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        • “Why should the public believe the Lundin Group's version?”

“Why should the public believe the Lundin Group's version?”

Prove it, Ian and Lukas Lundin! The image presented by the Lundin brothers (Dagens Nyheter Debatt 18/3) does not accord with the image I have acquired after having researched Sudan over the past seven years. They maintain that the accusations made against the Lundin Group are “unfounded and unjust”. But they do not put forward any evidence for this claim. Why should I and the general public believe their version rather than believing Amnesty, FN, Human Rights Watch, ICG and world-leading experts on the Sudan, writes Johan Brosché.


In DN Debatt 18/3 [1] Ian and Lukas Lundin welcomed the debate on the situation in Sudan and the Lundin Group's role in this. As a peace and conflict researcher focusing on Sudan, I welcome a discussion of this kind. But the starting point in a discussion of this type must be a correct charting of the information currently available. The image that Ian and Lukas Lundin present does not accord with the image I have acquired after having researched Sudan over the past seven years, visiting the country six times and in total spending almost 5 months in Sudan and South Sudan. The image presented by the brothers does not accord at all with the image painted by FN, Amnesty, Human Rights Watch, and International Crisis Group (ICG).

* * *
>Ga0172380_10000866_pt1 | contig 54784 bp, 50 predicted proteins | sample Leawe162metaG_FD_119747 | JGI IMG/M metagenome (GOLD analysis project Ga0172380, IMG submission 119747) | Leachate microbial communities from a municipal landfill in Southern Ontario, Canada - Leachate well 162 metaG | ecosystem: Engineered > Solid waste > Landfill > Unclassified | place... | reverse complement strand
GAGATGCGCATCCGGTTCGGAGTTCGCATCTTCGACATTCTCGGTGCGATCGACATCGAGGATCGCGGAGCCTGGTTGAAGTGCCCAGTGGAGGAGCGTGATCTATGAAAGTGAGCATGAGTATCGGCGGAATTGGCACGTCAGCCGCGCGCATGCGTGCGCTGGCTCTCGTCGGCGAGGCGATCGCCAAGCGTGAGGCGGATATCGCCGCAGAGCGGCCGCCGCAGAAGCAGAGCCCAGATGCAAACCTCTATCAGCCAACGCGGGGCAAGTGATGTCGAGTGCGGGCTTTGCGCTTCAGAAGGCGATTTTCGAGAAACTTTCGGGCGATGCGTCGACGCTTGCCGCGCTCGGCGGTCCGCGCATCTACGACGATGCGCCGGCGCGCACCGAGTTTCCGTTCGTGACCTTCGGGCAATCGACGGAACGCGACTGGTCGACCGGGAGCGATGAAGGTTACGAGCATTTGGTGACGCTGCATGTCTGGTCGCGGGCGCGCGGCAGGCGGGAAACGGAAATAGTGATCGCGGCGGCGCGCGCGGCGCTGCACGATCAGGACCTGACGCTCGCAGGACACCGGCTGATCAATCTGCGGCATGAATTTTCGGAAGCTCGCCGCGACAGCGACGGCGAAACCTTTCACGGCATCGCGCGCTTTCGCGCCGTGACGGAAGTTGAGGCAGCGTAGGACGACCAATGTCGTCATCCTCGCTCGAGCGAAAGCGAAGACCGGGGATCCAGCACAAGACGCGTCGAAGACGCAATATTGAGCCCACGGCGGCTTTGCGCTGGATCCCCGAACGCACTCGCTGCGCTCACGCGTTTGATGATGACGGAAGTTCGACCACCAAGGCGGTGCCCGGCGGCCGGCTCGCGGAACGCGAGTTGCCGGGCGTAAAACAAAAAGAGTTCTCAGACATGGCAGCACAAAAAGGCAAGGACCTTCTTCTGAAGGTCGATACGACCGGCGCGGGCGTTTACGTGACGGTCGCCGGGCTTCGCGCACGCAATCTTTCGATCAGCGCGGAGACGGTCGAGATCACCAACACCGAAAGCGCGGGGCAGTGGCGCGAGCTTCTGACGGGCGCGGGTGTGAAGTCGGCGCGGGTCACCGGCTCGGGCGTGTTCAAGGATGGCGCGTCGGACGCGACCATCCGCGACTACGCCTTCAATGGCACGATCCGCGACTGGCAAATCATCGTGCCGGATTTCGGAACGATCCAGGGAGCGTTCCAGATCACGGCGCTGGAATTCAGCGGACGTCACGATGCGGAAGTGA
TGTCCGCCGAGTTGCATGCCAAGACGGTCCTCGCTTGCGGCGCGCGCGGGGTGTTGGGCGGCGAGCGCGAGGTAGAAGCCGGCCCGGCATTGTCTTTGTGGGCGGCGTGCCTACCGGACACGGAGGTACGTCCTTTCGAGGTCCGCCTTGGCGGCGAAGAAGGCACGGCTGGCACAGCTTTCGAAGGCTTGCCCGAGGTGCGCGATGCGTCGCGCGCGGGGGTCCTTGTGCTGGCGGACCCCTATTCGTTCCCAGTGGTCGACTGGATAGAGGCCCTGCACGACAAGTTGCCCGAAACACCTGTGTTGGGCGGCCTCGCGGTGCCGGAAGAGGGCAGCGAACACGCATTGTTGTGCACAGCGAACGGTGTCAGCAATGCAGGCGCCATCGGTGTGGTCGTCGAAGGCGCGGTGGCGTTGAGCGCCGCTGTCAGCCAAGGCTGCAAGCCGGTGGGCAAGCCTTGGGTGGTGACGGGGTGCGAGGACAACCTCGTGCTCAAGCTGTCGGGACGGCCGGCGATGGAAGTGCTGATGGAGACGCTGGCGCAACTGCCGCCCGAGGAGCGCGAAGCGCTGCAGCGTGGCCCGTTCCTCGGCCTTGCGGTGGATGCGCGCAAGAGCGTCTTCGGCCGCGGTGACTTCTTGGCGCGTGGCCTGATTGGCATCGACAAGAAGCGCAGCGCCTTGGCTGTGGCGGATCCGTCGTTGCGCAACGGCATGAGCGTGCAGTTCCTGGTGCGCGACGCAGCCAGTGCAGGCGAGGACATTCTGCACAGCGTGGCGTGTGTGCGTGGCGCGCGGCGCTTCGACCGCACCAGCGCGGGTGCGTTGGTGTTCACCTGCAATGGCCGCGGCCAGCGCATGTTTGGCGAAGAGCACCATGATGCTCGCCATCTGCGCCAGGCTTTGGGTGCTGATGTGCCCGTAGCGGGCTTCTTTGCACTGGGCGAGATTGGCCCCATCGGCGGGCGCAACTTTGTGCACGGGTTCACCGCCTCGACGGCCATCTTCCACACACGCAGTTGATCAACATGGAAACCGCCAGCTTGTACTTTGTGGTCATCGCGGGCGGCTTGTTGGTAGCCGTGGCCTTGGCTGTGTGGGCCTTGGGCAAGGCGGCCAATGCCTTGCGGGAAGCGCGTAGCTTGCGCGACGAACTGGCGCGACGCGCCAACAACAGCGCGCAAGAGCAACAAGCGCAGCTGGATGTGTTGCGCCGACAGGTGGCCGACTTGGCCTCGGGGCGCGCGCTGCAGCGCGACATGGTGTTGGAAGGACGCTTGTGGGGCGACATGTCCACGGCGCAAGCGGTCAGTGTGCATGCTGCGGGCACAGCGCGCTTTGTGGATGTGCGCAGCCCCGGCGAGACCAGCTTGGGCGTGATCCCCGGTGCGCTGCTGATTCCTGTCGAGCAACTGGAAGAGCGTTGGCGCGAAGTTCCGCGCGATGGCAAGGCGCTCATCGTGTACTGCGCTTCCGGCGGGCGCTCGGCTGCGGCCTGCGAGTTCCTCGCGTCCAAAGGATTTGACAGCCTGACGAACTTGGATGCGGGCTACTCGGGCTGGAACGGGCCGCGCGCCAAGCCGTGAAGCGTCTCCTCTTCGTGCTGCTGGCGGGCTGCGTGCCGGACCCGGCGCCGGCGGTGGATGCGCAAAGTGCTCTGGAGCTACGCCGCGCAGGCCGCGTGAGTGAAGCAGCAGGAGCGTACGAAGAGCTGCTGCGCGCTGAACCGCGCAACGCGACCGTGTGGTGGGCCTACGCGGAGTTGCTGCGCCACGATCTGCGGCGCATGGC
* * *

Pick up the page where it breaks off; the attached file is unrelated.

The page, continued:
In their polemical article, Ian and Lukas Lundin maintain that , in its report on the company, Aftonbladet has no concrete factual information. What is more, the Lundin brothers write that: “We are convinced that– by being responsible and active investors – we are part of a development process which is helping to make life easier for people in Ethiopia, Sudan and the Democratic Republic of Congo. There are many practical examples of this, but instead of presenting them in detail we believe it is more meaningful to take a closer look at the remarkable man who created the Group that bears our family name.”


In choosing this particular focus, Ian and Lukas do precisely what they are accusing Aftonbladet of doing – they give no concrete factual details. How does this contribute to the debate the Lundin brothers say they want to initiate? What is meant by making life easier for people? This is a vague wording and therefore difficult to discuss. Peace research does not, however, support the idea that life is easier in countries with oil and mineral assets. On the contrary, having such assets increases the risk of conflict and development in a non-democratic direction.